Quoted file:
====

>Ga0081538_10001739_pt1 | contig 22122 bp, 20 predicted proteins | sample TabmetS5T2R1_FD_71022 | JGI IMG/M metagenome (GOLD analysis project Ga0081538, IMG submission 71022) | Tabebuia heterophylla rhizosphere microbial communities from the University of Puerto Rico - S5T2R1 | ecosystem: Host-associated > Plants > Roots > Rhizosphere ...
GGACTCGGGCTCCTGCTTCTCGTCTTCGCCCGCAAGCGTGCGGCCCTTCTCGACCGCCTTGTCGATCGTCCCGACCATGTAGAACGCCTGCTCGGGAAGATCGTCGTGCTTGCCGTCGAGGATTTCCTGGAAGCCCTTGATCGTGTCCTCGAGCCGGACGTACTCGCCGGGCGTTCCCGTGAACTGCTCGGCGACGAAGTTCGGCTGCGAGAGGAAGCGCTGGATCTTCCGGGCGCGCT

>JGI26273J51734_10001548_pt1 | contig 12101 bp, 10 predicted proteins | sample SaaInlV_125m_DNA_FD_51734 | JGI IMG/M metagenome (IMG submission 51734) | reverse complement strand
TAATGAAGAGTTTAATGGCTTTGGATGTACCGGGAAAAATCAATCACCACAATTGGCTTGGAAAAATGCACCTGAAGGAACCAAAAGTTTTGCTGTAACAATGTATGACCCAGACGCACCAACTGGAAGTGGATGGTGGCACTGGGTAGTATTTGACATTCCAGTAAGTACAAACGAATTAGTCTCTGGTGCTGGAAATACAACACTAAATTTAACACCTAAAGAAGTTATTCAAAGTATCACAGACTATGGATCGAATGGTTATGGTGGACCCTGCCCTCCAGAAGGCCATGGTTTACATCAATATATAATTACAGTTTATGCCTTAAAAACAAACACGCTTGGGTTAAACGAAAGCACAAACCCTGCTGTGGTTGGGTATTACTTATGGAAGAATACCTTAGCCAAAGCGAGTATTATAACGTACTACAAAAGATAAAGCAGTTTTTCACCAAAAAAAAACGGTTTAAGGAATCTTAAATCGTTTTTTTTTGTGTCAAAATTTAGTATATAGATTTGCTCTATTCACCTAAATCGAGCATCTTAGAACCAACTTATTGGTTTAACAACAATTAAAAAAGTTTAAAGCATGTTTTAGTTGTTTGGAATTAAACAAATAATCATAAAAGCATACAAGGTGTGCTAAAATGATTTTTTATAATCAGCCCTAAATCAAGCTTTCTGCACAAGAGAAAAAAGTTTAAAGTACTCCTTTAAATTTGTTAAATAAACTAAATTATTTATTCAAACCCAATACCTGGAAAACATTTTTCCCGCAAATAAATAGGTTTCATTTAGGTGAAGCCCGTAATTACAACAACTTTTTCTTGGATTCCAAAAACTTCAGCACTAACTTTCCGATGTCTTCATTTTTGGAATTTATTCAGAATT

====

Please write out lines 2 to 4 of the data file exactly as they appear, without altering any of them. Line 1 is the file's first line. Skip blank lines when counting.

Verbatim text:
GGACTCGGGCTCCTGCTTCTCGTCTTCGCCCGCAAGCGTGCGGCCCTTCTCGACCGCCTTGTCGATCGTCCCGACCATGTAGAACGCCTGCTCGGGAAGATCGTCGTGCTTGCCGTCGAGGATTTCCTGGAAGCCCTTGATCGTGTCCTCGAGCCGGACGTACTCGCCGGGCGTTCCCGTGAACTGCTCGGCGACGAAGTTCGGCTGCGAGAGGAAGCGCTGGATCTTCCGGGCGCGCT

>JGI26273J51734_10001548_pt1 | contig 12101 bp, 10 predicted proteins | sample SaaInlV_125m_DNA_FD_51734 | JGI IMG/M metagenome (IMG submission 51734) | reverse complement strand
TAATGAAGAGTTTAATGGCTTTGGATGTACCGGGAAAAATCAATCACCACAATTGGCTTGGAAAAATGCACCTGAAGGAACCAAAAGTTTTGCTGTAACAATGTATGACCCAGACGCACCAACTGGAAGTGGATGGTGGCACTGGGTAGTATTTGACATTCCAGTAAGTACAAACGAATTAGTCTCTGGTGCTGGAAATACAACACTAAATTTAACACCTAAAGAAGTTATTCAAAGTATCACAGACTATGGATCGAATGGTTATGGTGGACCCTGCCCTCCAGAAGGCCATGGTTTACATCAATATATAATTACAGTTTATGCCTTAAAAACAAACACGCTTGGGTTAAACGAAAGCACAAACCCTGCTGTGGTTGGGTATTACTTATGGAAGAATACCTTAGCCAAAGCGAGTATTATAACGTACTACAAAAGATAAAGCAGTTTTTCACCAAAAAAAAACGGTTTAAGGAATCTTAAATCGTTTTTTTTTGTGTCAAAATTTAGTATATAGATTTGCTCTATTCACCTAAATCGAGCATCTTAGAACCAACTTATTGGTTTAACAACAATTAAAAAAGTTTAAAGCATGTTTTAGTTGTTTGGAATTAAACAAATAATCATAAAAGCATACAAGGTGTGCTAAAATGATTTTTTATAATCAGCCCTAAATCAAGCTTTCTGCACAAGAGAAAAAAGTTTAAAGTACTCCTTTAAATTTGTTAAATAAACTAAATTATTTATTCAAACCCAATACCTGGAAAACATTTTTCCCGCAAATAAATAGGTTTCATTTAGGTGAAGCCCGTAATTACAACAACTTTTTCTTGGATTCCAAAAACTTCAGCACTAACTTTCCGATGTCTTCATTTTTGGAATTTATTCAGAATT